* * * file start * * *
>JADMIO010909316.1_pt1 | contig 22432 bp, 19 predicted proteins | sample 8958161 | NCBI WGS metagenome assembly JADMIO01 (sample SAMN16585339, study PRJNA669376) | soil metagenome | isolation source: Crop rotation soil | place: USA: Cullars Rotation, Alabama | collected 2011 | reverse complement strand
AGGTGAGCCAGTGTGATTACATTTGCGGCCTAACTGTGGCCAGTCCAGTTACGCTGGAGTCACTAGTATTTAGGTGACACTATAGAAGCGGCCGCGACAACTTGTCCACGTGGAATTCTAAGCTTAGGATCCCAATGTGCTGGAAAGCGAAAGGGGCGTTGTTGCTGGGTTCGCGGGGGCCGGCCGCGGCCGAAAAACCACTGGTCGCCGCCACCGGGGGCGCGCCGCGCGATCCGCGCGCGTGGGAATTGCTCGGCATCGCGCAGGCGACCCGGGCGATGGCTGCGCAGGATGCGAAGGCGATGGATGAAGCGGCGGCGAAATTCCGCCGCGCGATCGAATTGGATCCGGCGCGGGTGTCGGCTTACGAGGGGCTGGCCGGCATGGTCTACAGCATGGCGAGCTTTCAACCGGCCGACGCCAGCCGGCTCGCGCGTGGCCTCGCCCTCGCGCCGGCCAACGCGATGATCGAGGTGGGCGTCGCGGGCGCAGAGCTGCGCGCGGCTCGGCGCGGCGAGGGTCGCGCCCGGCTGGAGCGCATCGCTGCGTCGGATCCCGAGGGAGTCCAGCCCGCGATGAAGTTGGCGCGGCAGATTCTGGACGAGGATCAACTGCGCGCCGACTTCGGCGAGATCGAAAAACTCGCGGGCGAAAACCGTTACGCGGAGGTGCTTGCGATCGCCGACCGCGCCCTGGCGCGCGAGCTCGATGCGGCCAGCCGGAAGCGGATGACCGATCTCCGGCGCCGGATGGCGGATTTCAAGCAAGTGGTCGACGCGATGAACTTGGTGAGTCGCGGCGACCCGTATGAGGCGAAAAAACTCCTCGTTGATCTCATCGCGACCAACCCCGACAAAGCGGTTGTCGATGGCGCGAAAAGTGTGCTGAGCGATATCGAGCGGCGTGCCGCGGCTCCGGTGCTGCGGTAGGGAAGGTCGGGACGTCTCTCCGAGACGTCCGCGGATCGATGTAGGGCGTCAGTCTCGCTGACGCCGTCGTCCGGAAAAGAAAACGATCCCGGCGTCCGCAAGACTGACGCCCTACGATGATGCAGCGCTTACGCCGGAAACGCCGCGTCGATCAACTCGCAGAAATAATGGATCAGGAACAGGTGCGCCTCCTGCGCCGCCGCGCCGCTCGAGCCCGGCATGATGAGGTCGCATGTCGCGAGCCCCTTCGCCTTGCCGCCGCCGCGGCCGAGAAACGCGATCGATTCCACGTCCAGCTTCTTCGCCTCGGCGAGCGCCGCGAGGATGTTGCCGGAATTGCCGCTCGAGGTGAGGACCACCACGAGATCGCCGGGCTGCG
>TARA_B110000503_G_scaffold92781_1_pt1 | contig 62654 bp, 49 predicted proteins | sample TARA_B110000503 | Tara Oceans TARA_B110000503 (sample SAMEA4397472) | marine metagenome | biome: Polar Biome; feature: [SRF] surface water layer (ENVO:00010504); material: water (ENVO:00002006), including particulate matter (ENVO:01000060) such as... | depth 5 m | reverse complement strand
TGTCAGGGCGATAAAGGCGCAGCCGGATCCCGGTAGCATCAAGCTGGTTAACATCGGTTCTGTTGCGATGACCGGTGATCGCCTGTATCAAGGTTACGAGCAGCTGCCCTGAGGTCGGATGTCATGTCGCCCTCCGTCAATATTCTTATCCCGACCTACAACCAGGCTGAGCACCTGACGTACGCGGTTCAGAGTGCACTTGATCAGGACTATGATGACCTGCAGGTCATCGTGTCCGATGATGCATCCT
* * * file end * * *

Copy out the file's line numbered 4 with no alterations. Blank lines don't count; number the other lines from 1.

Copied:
TGTCAGGGCGATAAAGGCGCAGCCGGATCCCGGTAGCATCAAGCTGGTTAACATCGGTTCTGTTGCGATGACCGGTGATCGCCTGTATCAAGGTTACGAGCAGCTGCCCTGAGGTCGGATGTCATGTCGCCCTCCGTCAATATTCTTATCCCGACCTACAACCAGGCTGAGCACCTGACGTACGCGGTTCAGAGTGCACTTGATCAGGACTATGATGACCTGCAGGTCATCGTGTCCGATGATGCATCCT